The problem is that these old methods are time-consuming — which means costly — and not that effective. They are not effective because cleaning workers are often pressured to get the kitchen clean as quickly as possible. So they typically do not “rotate out” cleaning cloths and mops as often as they should, which get soiled very fast. As the cloths and mops are used, they soon start spreading as many of these soils from counter surfaces, floors and walls as they collect.

Because floors and walls are the primary concern when cleaning any foodservice kitchen and very necessary in an open kitchen, a more effective cleaning routine would include the following steps:

Scrape cleaning. A food brush or deck brush should be used to scrape solid matter from walls and floors throughout the kitchen. Do not forget high areas. Remember, the entire open kitchen is a stage set. A degreaser can be used to help facilitate the cleaning process.

Dry cleaning. All debris and solid particles are swept from the floors. At one time, many cleaning professionals used significant amounts of water to remove solid debris. They hosed down the floor. This process is costly, wasteful and does not use water efficiently.3

Wet cleaning. Cleaning solution is applied to floors, walls and other surfaces to be cleaned using an indoor pressure washer, often referred to as a no-touch cleaning system. The worker never touches surfaces that are being cleaned. With this system, cleaning solution is applied to surfaces and then the same areas are high pressure washed to loosen and remove soils. The process uses water much more precisely and efficiently. The moisture and soils are then vacuumed up by the machine. Some systems have wide area squeegees that can be attached to the vacuum hose to high speed the wet vacuuming.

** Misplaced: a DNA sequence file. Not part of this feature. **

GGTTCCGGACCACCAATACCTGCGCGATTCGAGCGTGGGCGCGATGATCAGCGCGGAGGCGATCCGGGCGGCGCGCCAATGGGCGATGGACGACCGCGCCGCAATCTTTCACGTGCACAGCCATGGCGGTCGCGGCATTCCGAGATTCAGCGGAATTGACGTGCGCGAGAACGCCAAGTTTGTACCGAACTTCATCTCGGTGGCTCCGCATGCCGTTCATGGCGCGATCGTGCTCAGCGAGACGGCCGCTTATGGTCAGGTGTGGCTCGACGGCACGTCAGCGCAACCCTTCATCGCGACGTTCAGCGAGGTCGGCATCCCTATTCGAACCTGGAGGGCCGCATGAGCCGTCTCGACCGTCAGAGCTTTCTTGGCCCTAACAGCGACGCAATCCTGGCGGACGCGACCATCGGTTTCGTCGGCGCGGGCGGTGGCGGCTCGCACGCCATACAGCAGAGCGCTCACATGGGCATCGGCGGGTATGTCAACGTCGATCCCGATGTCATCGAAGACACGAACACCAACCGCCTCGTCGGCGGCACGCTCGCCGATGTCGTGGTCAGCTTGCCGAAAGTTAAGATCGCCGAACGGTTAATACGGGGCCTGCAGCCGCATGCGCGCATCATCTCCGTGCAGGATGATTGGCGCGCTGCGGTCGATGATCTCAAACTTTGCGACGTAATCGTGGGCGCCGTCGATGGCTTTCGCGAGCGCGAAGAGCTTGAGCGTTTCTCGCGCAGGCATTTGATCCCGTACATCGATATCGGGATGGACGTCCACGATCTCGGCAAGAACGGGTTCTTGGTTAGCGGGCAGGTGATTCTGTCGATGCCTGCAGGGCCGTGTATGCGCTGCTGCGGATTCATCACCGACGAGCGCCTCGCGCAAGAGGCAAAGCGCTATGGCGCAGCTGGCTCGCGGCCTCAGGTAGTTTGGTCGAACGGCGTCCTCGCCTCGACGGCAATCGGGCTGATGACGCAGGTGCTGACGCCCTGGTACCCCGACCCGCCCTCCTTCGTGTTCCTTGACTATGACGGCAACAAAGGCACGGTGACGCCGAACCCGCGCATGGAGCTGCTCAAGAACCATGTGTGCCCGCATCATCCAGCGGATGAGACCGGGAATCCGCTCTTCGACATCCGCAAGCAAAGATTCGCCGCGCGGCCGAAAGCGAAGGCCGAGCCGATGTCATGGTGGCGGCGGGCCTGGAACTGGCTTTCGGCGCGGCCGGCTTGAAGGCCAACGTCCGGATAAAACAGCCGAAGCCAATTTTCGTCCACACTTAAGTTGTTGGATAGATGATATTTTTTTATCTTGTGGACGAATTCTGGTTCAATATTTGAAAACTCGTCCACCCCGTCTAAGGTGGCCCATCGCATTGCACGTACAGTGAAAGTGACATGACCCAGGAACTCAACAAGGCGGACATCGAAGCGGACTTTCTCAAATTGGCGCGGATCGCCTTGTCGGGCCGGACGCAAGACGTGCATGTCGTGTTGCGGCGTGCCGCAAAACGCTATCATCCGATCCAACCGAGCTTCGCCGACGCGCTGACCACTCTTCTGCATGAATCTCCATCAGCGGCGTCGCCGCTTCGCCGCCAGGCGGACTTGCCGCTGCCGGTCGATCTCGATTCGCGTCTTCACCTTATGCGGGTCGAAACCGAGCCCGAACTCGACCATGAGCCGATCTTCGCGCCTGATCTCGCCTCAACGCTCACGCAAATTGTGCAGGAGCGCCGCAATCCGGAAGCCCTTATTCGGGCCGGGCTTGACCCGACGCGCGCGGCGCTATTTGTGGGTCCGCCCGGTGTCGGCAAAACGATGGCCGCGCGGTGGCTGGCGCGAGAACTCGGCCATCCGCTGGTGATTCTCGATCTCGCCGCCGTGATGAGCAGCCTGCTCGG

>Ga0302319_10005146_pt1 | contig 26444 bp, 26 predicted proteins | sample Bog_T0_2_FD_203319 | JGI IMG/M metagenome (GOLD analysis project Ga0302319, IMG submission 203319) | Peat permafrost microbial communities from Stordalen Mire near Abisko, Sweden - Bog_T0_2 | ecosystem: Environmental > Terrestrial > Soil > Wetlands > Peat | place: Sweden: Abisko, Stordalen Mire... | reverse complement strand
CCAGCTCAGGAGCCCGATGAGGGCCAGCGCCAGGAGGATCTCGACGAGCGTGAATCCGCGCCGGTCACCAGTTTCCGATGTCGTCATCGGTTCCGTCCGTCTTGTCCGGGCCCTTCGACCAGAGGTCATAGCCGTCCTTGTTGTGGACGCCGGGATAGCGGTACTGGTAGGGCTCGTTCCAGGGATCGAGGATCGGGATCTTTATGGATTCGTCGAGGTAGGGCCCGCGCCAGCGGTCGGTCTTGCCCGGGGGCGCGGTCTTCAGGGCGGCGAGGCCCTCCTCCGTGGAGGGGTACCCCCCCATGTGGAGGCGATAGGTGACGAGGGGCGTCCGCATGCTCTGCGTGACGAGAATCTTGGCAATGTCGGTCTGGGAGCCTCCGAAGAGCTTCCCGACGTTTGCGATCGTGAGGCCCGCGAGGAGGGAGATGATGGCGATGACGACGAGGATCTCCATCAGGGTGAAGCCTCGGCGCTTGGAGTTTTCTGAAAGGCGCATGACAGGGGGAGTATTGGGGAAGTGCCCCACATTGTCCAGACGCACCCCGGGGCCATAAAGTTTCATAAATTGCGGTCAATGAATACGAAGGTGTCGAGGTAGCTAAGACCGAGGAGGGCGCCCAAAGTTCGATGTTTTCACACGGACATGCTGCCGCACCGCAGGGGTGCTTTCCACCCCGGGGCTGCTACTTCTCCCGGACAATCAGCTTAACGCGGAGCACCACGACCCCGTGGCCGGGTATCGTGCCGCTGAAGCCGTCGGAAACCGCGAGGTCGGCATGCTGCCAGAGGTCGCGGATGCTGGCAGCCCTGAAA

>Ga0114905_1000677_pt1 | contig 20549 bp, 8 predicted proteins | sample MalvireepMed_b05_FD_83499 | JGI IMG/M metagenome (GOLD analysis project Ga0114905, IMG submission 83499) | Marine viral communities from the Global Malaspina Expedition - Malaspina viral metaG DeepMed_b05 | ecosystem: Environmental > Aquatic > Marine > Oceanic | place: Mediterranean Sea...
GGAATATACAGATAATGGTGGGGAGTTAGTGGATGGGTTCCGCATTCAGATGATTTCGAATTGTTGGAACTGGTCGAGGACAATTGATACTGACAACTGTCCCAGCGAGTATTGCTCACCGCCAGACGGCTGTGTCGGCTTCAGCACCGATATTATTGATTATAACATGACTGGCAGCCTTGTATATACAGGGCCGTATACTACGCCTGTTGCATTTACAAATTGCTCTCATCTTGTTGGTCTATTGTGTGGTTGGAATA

Putting on the Shine

One of the final and most important steps for the cleaning crew is to clean the stainless. Stainless steel is used throughout a commercial kitchen, but in an open kitchen, it is designed to add a little pizzazz, usually with specially installed lighting systems. Some of the most important steps to remember when cleaning stainless steel are the following:

  • Use cleaning solutions designed specifically for cleaning stainless steel; all-purpose cleaners or window cleaners should not be used.
  • It is best to use a clean microfiber cleaning cloth and be gentle; avoid the use of scrapers, brushes or steel wool.
  • Stainless steel usually has a “grain,” or direction to it that you can see. Look for the lines and wipe the surface in the direction of the lines.

Finally, and one of the most important steps in making sure an open kitchen looks its best is not the walls, the floors, or the stainless, but the kitchen staff. Because customers watch them working, the staff must pay particular attention to their personal hygiene, their appearance, the shoes they wear, and the cleanliness of their uniforms. Just as with the celebrity chefs on TV, they are the stars of the show and must look the part.


1 Nothing to Hide: Why Restaurants Embrace the Open Kitchen by Brad Tuttle, Time magazine, August 20, 2012

2 The Seven Trends of 2011, by Jordan Melnick, QSR magazine, January 2011

3 We use water efficiently when we do not overuse it or use water unnecessarily. Hosing down floors to remove debris is an example of using water unnecessarily.


Matt Morrison is communications manager for Kaivac, developers of the No-Touch Cleaning® system.